Velocity is defined as the **rate of change of displacement over time.**

As with speed we can calculate both the average velocity over a period of time or the instantaneous velocity.

Velocity is a vector quantity ie it has magnitude and direction.

**v = Δs/Δt**

- v = velocity - in metres (ms
^{-1}) - s = displacement - in metres (m)
- t = times taken for displacement - in seconds (s)

Consider the same journey from Manchester to London used in the previous example. However this time we are interested in average velocity across Birmingham so we will be considering the straight line distances rather than total distance travelled

Using the displacement and times measured from Manchester

v_{ave}= Δs/Δt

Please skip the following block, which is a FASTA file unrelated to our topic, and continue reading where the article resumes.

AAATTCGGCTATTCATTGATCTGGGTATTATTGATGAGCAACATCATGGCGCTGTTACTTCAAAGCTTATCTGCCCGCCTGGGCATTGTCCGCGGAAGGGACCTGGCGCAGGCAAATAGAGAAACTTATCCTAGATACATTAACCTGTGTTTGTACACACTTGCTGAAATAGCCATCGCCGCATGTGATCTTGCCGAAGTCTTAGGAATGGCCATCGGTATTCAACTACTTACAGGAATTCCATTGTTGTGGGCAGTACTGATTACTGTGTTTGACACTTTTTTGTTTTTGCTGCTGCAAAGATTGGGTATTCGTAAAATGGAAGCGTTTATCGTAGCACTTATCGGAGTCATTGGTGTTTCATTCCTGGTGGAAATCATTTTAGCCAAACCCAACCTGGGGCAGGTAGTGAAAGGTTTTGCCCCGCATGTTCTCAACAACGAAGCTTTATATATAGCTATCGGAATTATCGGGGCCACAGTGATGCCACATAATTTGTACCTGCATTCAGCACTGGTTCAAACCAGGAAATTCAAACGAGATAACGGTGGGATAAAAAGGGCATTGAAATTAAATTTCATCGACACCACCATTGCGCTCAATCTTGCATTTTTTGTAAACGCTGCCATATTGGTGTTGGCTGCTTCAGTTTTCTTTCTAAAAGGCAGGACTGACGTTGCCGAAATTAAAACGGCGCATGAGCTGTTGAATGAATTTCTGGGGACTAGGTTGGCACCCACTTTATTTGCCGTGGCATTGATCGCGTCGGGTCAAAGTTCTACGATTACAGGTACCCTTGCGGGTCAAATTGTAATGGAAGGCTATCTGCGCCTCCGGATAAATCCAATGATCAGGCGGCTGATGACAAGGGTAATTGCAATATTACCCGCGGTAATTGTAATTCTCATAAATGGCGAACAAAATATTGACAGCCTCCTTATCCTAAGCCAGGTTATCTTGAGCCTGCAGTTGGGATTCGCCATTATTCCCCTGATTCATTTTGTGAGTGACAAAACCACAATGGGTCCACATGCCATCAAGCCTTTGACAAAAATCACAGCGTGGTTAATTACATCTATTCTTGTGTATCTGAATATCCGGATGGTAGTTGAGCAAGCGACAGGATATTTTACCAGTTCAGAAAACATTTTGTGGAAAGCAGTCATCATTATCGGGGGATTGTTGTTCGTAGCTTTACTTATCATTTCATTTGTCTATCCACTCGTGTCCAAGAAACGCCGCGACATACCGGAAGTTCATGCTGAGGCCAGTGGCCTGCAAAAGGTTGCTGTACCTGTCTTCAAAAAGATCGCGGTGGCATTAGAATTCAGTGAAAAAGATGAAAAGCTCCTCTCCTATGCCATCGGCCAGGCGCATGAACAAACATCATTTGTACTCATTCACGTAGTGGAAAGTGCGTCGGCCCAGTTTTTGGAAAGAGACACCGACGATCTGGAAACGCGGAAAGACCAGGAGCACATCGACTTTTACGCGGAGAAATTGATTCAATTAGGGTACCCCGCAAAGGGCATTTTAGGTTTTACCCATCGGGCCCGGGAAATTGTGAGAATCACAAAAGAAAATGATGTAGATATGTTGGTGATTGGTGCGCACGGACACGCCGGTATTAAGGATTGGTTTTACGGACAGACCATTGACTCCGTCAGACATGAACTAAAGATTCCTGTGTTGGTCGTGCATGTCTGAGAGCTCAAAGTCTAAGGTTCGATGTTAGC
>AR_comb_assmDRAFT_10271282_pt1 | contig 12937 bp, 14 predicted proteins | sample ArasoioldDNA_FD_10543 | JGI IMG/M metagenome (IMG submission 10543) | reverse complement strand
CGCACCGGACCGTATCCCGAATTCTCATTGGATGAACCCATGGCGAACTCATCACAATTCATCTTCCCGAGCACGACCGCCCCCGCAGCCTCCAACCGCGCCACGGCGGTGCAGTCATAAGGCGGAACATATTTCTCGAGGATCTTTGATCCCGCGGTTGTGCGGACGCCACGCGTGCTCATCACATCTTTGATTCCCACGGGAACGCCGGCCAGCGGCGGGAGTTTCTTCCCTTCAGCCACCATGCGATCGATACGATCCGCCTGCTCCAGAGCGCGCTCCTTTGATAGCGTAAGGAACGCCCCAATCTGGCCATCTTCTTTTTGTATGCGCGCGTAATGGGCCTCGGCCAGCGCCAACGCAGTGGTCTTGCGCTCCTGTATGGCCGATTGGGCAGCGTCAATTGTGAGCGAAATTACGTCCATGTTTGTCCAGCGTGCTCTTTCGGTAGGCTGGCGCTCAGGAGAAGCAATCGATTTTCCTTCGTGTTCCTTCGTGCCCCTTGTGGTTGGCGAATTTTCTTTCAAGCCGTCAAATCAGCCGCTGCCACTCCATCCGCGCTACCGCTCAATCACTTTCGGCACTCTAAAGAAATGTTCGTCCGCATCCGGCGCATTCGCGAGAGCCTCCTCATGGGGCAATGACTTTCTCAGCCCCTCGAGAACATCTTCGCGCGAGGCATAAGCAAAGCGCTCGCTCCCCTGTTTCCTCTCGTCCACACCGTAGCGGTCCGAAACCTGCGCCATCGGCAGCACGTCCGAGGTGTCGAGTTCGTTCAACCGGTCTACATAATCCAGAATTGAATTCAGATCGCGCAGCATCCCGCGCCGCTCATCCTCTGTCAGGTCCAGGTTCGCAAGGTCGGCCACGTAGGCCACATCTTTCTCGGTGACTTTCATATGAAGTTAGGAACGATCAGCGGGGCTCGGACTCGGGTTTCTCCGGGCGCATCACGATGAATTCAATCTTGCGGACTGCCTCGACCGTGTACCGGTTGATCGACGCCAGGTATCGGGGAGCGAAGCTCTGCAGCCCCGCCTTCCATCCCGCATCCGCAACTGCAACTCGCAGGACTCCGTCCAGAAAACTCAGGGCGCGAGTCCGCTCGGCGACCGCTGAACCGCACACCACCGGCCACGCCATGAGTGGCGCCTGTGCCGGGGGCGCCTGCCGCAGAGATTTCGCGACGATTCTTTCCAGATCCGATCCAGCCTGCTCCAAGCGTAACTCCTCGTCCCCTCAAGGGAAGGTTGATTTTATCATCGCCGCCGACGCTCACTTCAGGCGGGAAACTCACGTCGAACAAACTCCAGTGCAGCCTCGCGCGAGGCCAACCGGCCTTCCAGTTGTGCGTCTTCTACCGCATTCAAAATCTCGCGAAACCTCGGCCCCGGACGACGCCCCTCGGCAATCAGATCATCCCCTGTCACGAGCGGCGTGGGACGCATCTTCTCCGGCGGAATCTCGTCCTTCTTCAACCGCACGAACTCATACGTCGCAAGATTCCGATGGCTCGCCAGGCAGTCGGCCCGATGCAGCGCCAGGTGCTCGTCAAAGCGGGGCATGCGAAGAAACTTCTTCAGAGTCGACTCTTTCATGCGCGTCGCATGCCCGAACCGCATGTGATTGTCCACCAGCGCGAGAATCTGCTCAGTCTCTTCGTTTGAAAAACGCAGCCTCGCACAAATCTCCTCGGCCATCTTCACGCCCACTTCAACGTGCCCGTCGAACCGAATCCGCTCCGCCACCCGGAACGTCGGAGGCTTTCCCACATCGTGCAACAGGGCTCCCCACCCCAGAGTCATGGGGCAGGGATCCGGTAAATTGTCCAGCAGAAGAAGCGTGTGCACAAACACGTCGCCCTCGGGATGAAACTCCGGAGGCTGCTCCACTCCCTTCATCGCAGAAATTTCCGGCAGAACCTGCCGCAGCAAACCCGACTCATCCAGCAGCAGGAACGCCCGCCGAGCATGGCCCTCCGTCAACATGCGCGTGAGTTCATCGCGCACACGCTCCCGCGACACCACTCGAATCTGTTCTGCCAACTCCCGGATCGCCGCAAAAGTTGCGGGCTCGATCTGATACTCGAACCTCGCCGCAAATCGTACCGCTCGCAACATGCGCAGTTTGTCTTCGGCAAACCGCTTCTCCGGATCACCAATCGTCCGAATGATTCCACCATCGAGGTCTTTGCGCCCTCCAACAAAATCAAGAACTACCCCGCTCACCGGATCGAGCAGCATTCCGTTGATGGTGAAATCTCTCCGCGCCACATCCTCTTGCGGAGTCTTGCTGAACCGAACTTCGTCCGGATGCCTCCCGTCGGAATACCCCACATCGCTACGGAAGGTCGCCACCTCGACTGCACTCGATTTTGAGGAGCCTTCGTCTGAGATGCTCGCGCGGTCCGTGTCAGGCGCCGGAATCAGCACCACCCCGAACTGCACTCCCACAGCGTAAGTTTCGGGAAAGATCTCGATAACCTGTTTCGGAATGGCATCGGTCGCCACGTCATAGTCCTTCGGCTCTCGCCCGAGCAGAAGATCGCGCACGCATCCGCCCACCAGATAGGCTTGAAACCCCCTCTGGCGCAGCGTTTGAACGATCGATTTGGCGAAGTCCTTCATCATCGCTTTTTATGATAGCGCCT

Change in displacement = s_{2}-s_{1}

Change in time = t_{2}-t_{1}

v_{ave} = (s_{2}-s_{1})/(t_{2}-t_{1})

As with example for speed then if we take the reference point from when the vehicle first reaches Birmingham the equation is simplified and
the Δ symbols are often omitted

v_{ave} = s/t

**Example 1**

An object is moving with constant velocity.

If it's displacement from a reference position is is 20m when the time is 2 seconds and increases to 34m when the time is 9 seconds.

What is it's velocity?

s1 = 20m

s2 = 34ms

t1 = 2s

t2 = 9s

v= Δs/Δt

v = (s2 - s1)/(t2 - t1) = 14/7 = 2ms^{-1}

**Example 2**

The displacement of an object from a reference point increases by 3m in 6 seconds. What is its velocity?

s = 3ms

t = 6s

v_{ave}= s/t

v_{ave} = 3/6 = 0.5ms^{-1}

Note: because we do not know from the question 2 whether the velocity is constant we can only claim to know the average velocity!